Review: SHADOW SLEEPER by Madalyn Morgan

Just recently I have had a few historical books to read – but not books which are necessarily set a long way in the past. Tim Glister’s A LOYAL TRAITOR, for example, set in the 60s –  and I’m shortly to review a quartet of some of my favourite spy stories, the LIQUIDATOR books by John Gardner, also set in the 60s. But this book is a different one. 

First, a brief disclosure – I know Madalyn. But then again, in a career of nearly thirty years writing, I have got to know just about all crime writers in the UK and US, as well as quite a few elsewhere in the world, so that isn’t much of a disclosure. Have I known her a long time, no. Have I been granted access to her books over years? No. This book came as a surprise to me. And a very welcome one. 

This is the second in Madalyn’s Dudley Green Investigations series. I haven’t read the first in the series, but that doesn’t detract from this book – it works very well as a stand-alone title. 

The concept behind the series is quite simple. Ena Green and her business partner Artie Mallory ran a small detection agency. She had spent the last few years as a cold cases officer, until she got fed up with it. “She hated the lies, the dirty tricks, spies and traitors – and having to continually sweep the office for listening devices.”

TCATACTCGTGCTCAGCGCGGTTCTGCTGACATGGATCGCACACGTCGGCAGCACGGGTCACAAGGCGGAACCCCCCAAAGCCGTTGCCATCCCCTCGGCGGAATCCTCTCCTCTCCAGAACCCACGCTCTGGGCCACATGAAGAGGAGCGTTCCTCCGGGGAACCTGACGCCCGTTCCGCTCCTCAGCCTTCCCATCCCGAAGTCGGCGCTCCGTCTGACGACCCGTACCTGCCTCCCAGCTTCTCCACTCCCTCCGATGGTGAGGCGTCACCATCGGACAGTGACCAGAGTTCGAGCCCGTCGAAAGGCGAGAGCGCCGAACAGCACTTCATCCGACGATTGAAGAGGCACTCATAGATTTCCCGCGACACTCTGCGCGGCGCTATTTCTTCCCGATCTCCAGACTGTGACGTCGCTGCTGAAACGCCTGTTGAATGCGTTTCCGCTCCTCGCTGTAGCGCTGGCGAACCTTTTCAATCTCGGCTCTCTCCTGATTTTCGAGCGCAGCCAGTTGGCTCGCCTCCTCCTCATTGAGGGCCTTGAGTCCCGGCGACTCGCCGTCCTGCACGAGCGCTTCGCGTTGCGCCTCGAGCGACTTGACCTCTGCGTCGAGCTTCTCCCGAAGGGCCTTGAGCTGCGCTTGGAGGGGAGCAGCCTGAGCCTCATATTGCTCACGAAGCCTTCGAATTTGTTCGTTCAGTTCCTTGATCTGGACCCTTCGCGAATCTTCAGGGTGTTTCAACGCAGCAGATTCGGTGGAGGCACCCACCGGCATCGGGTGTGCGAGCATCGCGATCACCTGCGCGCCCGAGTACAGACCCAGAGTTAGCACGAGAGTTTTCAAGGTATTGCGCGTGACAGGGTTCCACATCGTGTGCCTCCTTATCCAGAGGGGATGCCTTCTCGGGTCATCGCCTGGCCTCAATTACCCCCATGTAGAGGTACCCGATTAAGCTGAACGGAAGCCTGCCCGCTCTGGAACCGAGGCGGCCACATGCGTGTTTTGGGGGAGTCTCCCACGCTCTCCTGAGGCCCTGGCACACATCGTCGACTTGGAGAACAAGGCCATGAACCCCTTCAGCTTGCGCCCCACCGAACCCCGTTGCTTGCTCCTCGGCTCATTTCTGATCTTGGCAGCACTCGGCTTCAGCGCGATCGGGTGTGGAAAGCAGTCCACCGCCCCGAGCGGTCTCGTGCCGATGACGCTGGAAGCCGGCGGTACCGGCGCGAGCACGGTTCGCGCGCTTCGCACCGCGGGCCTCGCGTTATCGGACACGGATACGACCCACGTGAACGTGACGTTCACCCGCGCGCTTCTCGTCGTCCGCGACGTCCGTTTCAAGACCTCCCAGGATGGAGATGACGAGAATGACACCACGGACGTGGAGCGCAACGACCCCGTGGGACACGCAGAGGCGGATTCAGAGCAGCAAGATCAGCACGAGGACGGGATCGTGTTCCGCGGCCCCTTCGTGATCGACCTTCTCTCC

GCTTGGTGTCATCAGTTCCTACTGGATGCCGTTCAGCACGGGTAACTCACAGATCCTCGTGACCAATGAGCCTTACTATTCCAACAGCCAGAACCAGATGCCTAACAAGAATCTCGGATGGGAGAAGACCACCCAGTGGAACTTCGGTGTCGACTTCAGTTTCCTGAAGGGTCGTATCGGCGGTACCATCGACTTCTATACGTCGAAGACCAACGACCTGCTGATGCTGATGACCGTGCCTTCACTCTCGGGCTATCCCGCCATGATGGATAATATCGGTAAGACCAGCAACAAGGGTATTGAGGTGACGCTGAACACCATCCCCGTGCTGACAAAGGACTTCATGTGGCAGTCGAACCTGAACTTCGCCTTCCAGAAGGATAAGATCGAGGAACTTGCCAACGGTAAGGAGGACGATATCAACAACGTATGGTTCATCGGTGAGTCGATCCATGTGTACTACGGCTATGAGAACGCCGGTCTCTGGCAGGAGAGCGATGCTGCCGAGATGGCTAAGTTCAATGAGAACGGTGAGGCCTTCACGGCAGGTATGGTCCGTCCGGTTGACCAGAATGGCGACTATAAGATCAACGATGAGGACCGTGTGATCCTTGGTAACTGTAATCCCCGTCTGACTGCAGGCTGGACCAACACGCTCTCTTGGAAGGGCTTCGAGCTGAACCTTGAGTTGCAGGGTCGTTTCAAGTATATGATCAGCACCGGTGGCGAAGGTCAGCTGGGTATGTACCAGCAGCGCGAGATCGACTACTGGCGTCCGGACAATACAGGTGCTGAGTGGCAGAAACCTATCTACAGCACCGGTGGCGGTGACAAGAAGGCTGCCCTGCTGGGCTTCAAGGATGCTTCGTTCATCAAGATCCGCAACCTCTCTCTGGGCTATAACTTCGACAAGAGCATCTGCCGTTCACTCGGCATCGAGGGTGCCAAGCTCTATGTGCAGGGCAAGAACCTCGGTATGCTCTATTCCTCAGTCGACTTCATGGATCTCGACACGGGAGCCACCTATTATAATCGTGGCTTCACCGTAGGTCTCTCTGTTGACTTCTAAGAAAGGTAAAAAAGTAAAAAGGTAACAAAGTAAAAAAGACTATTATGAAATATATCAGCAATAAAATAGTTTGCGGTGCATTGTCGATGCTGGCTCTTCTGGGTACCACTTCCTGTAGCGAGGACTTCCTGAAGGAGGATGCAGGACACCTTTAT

This story begins with a bang, with an attack on her in her offices. She is knocked down and severely shocked, but not badly injured. More of a concern to her is the loss of a series of files on a current case she is working on. 

Rupert Highsmith, a friend, had a chequered past. He had worked in counter-espionage, and some suspected he might have been a double agent. However he had been one of the few men before the War who had been instrumental in bringing about Hitler’s downfall. He had enemies, many of them within the security services, because he was known to be homosexual, and that itself could result in a man’s arrest and end his career. 

The file contained photos of a suspicious – or incriminating – nature; photos that seemed to allege that Highsmith had seduced a young boy in a hotel in Berlin.

That is the beginning, and the story moves on at some pace, but although this is a crime story, with murder and skullduggery galore, the main reason why I absolutely loved it was because of Madalyn’s command of the period. When she talks about the Zephyr and Sunbeam cars, I can see them. They were the cars I saw when I was a youngster. I remember those greyish days, and this book brings it all back to life with wonderful familiarity. 

There are many books written about this period, but there are very few books written today which can bring it to life in the way that Madalyn has.

All of which means this is a highly recommended title, and well worth the investment!


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